Systematically planning for success makes sense. It also means that acknowledging where participants are in the change process and supporting them throughout the process matters. If we want to move the work from something that staff are doing to more of a way of being, making the work a habit, time, and support need to be planned. Identifying and planning for a variety of levels of concern (Hall and Hord 2005) is critical. Planning for and acknowledging that change takes time makes a difference in the planning process. Time may mean three to five years, or even five to seven years, which is a paradigm shift for those used to thinking about what might happen this year. Questions to be considered might include: How will we diversify leadership? How will leaders and participants be supported? What are the expectations for success? How will expectations be communicated?

Phase 3: Sustaining ChangeHow will we keep the work going?

Changing instructional practices and activating learners doesn’t happen quickly. Envisioning and establishing a culture of learning in each classroom, throughout a school, and throughout a district, involves changing the way stakeholders think, process, and work. A few of those changes may include:

  • Mindset: enhancing a growth mindset
  • Engagement: engaging all learners at the level most appropriate for them
  • Structures: voice and choice (agency) support scaffolding and have to be intentional if you want to help build learner autonomy

Monitoring the progress of the change effort is an important part of sustaining the work. Integrating formative learning walks can be useful (Moss & Brookhart 2015), a process in which information is gathered in classrooms from what students can be seen and heard doing that reflects evidence of new professional learning that teachers are integrating into their practice. What other practical steps need to be considered to sustain the change? These steps might include the responses to these two questions:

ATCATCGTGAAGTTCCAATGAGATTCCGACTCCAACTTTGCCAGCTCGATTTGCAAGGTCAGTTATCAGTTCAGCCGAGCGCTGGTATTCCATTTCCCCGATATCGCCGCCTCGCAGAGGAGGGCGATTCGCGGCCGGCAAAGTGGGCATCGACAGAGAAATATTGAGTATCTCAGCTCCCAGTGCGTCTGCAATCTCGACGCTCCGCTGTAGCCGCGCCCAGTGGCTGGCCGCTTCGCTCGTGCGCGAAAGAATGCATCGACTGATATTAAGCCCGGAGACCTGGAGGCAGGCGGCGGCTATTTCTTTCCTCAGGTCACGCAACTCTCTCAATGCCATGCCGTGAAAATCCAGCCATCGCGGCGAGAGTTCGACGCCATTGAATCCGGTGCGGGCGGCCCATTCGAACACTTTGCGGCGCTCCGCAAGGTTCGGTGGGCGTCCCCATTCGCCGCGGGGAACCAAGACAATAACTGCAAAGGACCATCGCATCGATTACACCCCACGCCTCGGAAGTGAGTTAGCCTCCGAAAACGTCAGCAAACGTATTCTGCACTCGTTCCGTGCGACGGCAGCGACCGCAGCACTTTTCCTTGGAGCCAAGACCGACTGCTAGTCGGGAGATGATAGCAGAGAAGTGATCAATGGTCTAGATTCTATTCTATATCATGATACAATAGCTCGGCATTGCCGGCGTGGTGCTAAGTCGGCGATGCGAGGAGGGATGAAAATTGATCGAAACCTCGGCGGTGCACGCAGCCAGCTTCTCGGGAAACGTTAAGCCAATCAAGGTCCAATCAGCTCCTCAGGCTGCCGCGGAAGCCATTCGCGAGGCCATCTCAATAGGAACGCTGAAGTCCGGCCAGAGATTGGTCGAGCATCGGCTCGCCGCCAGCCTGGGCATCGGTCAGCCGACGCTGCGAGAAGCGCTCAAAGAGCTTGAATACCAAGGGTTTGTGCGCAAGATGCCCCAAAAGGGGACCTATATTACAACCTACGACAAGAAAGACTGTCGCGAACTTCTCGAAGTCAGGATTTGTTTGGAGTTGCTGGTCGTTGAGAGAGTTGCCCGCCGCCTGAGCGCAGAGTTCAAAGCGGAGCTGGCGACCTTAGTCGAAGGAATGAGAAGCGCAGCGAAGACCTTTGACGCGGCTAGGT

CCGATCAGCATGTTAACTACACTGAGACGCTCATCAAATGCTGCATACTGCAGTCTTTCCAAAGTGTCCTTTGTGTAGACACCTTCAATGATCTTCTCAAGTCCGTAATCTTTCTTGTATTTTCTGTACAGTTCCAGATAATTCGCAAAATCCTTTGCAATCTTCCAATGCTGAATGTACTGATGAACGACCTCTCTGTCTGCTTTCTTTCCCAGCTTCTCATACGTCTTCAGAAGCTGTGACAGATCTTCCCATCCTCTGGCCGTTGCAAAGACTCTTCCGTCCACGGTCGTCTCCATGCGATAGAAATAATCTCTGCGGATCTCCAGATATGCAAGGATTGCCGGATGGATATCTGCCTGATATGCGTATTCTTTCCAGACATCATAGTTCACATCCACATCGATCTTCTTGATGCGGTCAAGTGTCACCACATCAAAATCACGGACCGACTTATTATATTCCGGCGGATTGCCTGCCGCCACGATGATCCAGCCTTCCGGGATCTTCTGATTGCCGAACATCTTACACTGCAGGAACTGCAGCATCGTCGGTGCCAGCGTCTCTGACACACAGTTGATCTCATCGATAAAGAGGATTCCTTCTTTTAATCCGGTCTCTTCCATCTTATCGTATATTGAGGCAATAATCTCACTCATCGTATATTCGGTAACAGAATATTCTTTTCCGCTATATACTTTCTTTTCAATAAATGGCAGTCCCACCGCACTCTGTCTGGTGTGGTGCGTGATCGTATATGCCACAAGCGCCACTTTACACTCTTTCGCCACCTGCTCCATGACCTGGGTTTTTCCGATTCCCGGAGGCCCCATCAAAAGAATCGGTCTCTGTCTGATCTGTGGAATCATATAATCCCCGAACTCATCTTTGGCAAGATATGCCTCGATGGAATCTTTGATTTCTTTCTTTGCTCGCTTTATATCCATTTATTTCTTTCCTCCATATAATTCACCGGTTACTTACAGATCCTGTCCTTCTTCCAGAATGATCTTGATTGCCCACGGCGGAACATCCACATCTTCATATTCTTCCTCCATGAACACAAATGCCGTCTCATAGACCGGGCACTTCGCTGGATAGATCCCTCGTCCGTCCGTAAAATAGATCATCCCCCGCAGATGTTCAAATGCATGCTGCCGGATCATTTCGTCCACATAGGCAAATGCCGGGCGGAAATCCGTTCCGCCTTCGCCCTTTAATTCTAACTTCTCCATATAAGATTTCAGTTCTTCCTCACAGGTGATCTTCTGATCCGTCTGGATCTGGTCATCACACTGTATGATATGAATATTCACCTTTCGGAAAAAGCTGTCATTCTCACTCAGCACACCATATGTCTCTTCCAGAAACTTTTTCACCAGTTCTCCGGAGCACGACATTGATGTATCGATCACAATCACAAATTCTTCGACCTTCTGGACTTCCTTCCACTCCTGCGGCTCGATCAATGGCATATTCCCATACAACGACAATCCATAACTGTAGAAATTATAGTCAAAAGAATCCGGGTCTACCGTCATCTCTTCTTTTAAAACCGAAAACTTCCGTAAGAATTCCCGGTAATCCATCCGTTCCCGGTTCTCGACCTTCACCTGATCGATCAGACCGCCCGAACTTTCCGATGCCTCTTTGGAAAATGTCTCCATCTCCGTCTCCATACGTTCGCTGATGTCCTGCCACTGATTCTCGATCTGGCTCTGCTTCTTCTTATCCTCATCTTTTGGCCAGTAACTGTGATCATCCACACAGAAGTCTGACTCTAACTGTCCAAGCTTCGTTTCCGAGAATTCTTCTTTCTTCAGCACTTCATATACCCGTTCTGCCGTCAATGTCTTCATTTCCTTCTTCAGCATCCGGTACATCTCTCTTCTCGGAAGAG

• How does formative assessment fit into the school or district assessment system and professional learning plan?
  • How do formative instructional practices connect to, support, or extend work that has gone before?
  • A learning walk is

Next Steps for Action

  • Plan and conduct a needs assessment. One tool that exists online is the Approaches to Classroom Assessment Inventory (ACAI) from Queens University.
  • Identify places where time currently exists in your setting, or establish collaborative structures to support ongoing staff professional learning.
  • Build a long-term implementation plan, incorporating teacher voice.
  • Plan a process to monitor progress of your change effort that incorporates formative learning walks.
  • Expand your professional learning network (PLN), and share ideas related to formative instructional practices. Follow #NWEAformative on Twitter or jump into the formative space on NWEA Connection, our new online community where learning about formative assessment is extended and includes peers around the world. Both of these resources are NWEA’s way of supporting education leaders and teachers in taking the next step.

References

Black, Paul, Chris Harrison, Clare Lee, Bethan Marshall, and Dylan Wiliam. 1988. Assessment for Learning: Putting it into Practice, 1st Edition.

Hall, Gene and Shirley Hord. 2005. Implementing Change: Patterns, Principles and Potholes.

Hattie, John. 2009. Visible Learning: A Synthesis of Over 800 Meta-Analyses Relating to Achievement.

Moss, Connie M., and Susan M. Brookhart. 2015. Formative Classroom Walkthroughs: How Principals and Teachers Collaborate to Raise Student Achievement.